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Adobe learns lessons of open-source Flex

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Adobe Systems is learning the challenges and complexities of taking its software open source.

Just a year and a half after Adobe released its Flex Software Development Kit (SDK) under the Mozilla Public License (MPL) to encourage developer buy in, it's the company - not the community - that continues to shoulder the burden of building and fixing Flex.

The majority of Flex committers are Adobe employees with most contributions from outsiders tackling bugs rather than going into new feature ideas.

Adobe, meanwhile, is treading a fine line between tipping off competitors to its Flex plans through the open-source work while coaxing the community to buy into the Flex roadmap.

When it announced it was open sourcing Flex in April 2007, Adobe called the move a way of collaborating with the developer community to "further fuel its momentum and innovation." Flex is one of many Adobe's code to go open-source, following - among others - Tamarin and BlazeDS. The main prize, Flash Player, remains closed.

Yet, speaking at the company's recent MAX conference and to The Reg, representatives gave an honest assessment of the hard work that's gone into opening Flex, and the challenges that remain.

Matt Chotin, Flex senior product manager, said one hurdle is getting people in the community to back up ideas and suggestions for Flex with actual code submissions.

"There are plenty who say casually they want something but don't want to get an account," Chotin said. An account in the Flex community would be provided by Adobe and give individuals code assess rights and privileges.

So far, all the Flex committers are Adobe employees although Chotin said he hoped this would change soon. To become a committer, people must follow up ideas with code and must earn their way in by working on the project with multiple submissions over time. That's a standard course for many open-source projects.

"We have a very active Flex community...but getting people to the point where they aren't just sending an idea without anything backing it up is difficult - any idea is OK as long as there's code with it," Chotin said.

"We are still trying to figure how to get the community and companies to say: 'This is an important change to make and I want to make this contribution,'" Chotin added.

Meanwhile, there's also a lack of vendor ecosystem around Flex. Admittedly, it's relatively early days for open-source Flex. But Chotin seemed to think that a vendor-based community would be better at submitting feature ideas and specifications on a formal basis. Once other companies have a stake in the roadmap, then they'd be more willing to stump up resources such as staff and code to see the changes through to completion.

This has happened in other communities. In the IBM-initiated and backed Eclipse, for example, vendors in specific markets and product areas have lead projects they feel close to or suit their strategy.

"I expect to see more contributions happening that way," Chotin said. "We need to build that up...as the ecosystems grows we'll have more formal contributions around it."

But Chotin appeared to admit that Adobe has its hands full dealing with the contributions that it is currently receiving. These are mostly fixes. He called it "time consuming" to accept all the patches Adobe is getting.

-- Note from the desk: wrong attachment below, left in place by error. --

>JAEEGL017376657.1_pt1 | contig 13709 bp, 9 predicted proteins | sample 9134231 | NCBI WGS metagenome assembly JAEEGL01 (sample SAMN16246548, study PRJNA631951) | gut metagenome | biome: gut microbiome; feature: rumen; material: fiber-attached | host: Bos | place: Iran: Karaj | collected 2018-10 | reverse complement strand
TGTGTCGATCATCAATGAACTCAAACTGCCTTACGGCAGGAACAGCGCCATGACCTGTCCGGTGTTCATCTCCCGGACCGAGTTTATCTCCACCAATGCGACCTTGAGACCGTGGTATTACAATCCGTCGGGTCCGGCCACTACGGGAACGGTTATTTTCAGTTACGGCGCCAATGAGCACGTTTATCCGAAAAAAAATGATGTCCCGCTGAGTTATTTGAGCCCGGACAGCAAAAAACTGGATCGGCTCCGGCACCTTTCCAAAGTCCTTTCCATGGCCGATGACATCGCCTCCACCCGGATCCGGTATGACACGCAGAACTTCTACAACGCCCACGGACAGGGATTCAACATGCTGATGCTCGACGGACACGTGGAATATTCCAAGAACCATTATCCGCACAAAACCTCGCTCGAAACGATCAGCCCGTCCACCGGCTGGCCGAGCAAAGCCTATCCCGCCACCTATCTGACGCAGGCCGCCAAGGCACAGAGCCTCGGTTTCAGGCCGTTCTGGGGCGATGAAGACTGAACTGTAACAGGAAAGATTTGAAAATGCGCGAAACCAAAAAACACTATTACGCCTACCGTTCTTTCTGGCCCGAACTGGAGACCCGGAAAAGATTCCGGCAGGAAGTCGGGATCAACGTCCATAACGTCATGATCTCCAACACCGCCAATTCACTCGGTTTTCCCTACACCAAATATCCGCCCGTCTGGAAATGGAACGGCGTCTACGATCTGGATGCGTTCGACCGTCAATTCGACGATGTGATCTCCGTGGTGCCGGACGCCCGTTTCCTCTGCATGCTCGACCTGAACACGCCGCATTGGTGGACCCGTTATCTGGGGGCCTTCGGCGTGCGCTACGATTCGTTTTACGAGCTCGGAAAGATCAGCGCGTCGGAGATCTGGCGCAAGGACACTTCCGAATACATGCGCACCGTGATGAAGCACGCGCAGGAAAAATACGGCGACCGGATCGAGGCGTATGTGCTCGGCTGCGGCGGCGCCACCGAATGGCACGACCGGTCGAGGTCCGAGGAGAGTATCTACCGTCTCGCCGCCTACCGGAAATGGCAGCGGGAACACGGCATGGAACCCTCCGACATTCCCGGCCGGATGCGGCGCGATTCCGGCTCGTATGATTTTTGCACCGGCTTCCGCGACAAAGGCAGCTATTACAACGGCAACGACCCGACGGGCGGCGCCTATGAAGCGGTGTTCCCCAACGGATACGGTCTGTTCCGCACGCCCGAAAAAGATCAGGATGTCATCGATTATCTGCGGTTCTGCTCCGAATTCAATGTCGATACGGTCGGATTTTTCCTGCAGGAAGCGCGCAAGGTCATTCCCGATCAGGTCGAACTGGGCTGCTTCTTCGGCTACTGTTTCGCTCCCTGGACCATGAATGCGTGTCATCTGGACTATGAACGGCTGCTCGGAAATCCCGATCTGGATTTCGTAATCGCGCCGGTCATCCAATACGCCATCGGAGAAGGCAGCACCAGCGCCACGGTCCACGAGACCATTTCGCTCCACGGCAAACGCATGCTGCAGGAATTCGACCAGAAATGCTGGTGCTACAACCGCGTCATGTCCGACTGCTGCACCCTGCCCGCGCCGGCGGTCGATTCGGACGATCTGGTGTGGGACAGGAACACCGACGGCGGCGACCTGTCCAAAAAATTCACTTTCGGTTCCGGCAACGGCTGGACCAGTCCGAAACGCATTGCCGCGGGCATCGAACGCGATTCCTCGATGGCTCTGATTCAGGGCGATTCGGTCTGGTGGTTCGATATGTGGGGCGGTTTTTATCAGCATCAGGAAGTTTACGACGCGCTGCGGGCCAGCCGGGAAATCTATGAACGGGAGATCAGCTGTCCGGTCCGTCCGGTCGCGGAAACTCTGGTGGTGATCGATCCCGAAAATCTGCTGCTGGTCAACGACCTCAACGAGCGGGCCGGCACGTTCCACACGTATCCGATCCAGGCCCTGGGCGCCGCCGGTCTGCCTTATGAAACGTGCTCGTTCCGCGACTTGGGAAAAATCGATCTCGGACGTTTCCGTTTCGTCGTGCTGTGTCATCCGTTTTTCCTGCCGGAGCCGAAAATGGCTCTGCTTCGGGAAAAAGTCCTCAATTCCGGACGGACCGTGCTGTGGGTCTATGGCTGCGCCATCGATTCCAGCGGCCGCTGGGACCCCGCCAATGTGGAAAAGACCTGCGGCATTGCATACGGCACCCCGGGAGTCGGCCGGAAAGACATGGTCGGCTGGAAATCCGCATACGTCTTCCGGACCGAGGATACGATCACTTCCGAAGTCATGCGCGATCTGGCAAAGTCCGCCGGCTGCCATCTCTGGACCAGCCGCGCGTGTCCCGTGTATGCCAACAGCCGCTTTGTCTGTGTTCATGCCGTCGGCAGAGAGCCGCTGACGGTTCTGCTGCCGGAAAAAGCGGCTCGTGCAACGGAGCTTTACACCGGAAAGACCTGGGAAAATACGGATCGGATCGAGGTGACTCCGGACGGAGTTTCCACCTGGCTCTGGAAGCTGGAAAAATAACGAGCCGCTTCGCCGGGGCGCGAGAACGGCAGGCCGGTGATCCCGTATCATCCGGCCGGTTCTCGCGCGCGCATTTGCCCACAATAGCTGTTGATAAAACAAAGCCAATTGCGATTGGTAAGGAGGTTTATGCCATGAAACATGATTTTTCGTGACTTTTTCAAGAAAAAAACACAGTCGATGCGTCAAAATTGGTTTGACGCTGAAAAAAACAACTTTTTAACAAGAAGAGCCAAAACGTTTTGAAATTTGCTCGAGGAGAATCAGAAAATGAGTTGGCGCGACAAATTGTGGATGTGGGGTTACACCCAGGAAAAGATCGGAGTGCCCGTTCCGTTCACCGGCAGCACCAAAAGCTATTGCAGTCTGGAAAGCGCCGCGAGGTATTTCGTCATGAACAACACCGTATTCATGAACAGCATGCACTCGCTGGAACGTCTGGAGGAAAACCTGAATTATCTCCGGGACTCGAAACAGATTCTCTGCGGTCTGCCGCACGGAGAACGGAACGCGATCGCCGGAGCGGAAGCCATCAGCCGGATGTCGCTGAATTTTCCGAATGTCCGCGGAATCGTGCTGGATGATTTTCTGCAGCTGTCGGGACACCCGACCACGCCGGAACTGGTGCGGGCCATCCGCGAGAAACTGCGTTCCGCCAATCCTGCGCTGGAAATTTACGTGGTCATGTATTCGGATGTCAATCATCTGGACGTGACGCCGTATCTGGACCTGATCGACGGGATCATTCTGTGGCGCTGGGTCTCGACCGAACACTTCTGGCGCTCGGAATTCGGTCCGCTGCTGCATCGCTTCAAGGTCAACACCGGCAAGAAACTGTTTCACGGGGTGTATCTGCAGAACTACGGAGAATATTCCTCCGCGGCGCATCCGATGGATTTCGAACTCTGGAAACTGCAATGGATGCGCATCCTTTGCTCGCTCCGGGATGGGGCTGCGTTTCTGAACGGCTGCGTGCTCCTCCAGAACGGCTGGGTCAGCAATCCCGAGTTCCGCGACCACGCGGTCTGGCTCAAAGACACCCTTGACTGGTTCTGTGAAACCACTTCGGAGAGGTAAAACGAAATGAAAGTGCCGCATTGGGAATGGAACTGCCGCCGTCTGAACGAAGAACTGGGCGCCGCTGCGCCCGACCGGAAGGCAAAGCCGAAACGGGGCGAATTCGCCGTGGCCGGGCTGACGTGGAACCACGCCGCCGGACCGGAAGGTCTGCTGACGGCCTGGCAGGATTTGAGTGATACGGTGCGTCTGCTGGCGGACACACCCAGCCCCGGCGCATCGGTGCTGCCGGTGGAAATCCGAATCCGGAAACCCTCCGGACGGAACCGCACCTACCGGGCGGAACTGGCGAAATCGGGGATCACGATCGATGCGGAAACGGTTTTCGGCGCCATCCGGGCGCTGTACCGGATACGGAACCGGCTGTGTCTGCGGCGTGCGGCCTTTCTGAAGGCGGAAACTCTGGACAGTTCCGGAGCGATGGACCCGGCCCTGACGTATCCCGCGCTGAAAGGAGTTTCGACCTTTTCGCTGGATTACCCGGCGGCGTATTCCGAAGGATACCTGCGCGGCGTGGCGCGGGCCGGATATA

Underlying the need for broad support is the complex challenge of getting the community to buy in to the Flex road map Adobe would prefer to see and that Adobe can build on, without turning people off by being seen as heavy handed. Adobe, meanwhile, must also tread a thin line between giving enough information and tipping off rivals over its plans for Flex.

"We try to talk about the concepts we think are important and put them in the context of Flex on its own without bringing up some of the other things we are doing at Adobe to take advantage of that," Chotin said. "It's a challenge for us to talk about ideas we want to put into the Flex framework without exposing the commercial ideas we are thinking off."

The competition is real: JetBrains' IntelliJ IDEA, for example, now has its own Flex tool. The IntelliJ integrated development environment has proved a consistently popular suite of tools for many developers.

Chotin conceded one thing Adobe could have done better before taking Flex open source was to research how other open-source projects work. This could have informed how the Flex project had been set up and helped improve the way things are being done.

Also, while Chotin said Adobe's "pretty happy" with the choice of MPL there could have been more research on the subject of licenses. "It's not just hell to understand the license, it's hell to pick a license too," he said noting "everyone's a critic" when it comes to which open-source license is best.

So was it worth going open source? The majority of the costs Adobe has - and continues to incur - from taking Flex open source come in time - the number of people hours involved in working through submitted fixes, for example. Chotin claimed he could not put an actual dollar amount on the work.

He remained confident, though, that open-source was the right course of action as it would help seed uptake of other Adobe technologies, such as Cocomo for adding social networking capabilities to rich internet applications (RIAs) that use Flex, in addition to Flex itself.

"The more Flex is adopted, the more Adobe should benefit," he said. "If Flex grows more because of our open-source efforts we have a bigger pool of developers using Cocomo. But it doesn't necessarily translate into instant dollars." ®

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